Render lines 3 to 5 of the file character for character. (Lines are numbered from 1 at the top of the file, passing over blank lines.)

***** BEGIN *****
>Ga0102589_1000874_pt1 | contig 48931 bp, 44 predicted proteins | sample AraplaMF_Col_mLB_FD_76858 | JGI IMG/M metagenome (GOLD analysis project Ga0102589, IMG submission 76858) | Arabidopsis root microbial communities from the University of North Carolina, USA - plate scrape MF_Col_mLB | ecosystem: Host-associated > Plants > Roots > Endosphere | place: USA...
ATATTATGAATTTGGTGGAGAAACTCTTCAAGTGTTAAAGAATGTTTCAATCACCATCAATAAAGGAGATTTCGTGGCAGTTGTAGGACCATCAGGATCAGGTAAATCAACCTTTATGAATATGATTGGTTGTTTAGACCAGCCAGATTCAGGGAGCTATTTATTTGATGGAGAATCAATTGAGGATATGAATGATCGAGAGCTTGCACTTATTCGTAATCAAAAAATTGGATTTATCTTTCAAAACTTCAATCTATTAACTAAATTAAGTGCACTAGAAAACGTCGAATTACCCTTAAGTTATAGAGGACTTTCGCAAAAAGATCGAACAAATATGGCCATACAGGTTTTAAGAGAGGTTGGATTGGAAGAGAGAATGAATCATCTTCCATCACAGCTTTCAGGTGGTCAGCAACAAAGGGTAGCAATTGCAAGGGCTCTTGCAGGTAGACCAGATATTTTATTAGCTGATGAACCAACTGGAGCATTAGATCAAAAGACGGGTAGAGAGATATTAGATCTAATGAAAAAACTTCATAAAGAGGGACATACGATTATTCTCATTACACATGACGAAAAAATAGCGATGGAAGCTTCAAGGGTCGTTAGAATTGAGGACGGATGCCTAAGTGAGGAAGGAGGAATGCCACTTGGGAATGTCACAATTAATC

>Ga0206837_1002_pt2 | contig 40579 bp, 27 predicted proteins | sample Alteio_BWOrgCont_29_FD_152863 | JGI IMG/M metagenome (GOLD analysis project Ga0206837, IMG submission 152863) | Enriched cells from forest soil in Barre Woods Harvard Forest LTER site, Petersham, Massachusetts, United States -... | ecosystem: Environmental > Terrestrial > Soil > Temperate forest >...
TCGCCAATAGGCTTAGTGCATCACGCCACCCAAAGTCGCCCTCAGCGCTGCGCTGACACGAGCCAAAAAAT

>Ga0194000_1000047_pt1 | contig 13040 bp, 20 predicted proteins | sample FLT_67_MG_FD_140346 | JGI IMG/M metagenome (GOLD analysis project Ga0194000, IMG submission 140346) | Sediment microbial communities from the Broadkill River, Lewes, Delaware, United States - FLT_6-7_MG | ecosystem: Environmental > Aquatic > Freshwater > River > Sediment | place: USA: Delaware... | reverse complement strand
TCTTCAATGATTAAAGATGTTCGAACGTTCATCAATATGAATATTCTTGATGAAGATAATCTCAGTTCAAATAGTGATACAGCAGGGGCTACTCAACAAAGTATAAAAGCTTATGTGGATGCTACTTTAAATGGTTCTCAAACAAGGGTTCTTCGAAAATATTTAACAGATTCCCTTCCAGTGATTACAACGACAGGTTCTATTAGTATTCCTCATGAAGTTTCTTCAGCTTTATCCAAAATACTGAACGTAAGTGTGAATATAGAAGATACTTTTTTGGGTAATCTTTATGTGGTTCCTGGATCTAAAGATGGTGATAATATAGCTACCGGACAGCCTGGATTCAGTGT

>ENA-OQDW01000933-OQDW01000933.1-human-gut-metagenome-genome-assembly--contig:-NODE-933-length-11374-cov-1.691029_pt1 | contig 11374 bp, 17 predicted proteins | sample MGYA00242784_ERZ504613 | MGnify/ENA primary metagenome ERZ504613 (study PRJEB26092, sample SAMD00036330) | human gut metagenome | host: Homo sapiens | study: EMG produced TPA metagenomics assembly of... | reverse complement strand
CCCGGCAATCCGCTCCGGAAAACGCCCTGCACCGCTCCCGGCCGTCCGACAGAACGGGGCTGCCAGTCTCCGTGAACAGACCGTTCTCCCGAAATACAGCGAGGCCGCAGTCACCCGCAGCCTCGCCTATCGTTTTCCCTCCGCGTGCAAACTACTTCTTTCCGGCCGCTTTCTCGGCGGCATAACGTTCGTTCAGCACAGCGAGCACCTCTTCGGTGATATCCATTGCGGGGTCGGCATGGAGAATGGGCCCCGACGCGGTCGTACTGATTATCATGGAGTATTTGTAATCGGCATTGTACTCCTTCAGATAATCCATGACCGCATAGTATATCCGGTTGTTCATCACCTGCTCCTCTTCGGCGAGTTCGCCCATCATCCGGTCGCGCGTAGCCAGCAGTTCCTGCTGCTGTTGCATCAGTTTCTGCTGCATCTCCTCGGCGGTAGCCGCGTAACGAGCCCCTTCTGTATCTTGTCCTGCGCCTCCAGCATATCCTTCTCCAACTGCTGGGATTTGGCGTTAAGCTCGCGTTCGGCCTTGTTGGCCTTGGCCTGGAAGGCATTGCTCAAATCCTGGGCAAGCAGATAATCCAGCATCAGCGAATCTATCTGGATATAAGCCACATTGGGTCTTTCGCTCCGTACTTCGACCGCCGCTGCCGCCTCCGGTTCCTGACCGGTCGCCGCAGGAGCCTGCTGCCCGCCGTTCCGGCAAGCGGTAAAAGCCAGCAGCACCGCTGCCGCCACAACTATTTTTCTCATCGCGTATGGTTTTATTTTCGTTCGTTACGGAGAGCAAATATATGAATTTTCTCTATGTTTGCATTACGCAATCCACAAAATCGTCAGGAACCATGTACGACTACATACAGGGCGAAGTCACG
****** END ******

>Ga0206837_1002_pt2 | contig 40579 bp, 27 predicted proteins | sample Alteio_BWOrgCont_29_FD_152863 | JGI IMG/M metagenome (GOLD analysis project Ga0206837, IMG submission 152863) | Enriched cells from forest soil in Barre Woods Harvard Forest LTER site, Petersham, Massachusetts, United States -... | ecosystem: Environmental > Terrestrial > Soil > Temperate forest >...
TCGCCAATAGGCTTAGTGCATCACGCCACCCAAAGTCGCCCTCAGCGCTGCGCTGACACGAGCCAAAAAAT

>Ga0194000_1000047_pt1 | contig 13040 bp, 20 predicted proteins | sample FLT_67_MG_FD_140346 | JGI IMG/M metagenome (GOLD analysis project Ga0194000, IMG submission 140346) | Sediment microbial communities from the Broadkill River, Lewes, Delaware, United States - FLT_6-7_MG | ecosystem: Environmental > Aquatic > Freshwater > River > Sediment | place: USA: Delaware... | reverse complement strand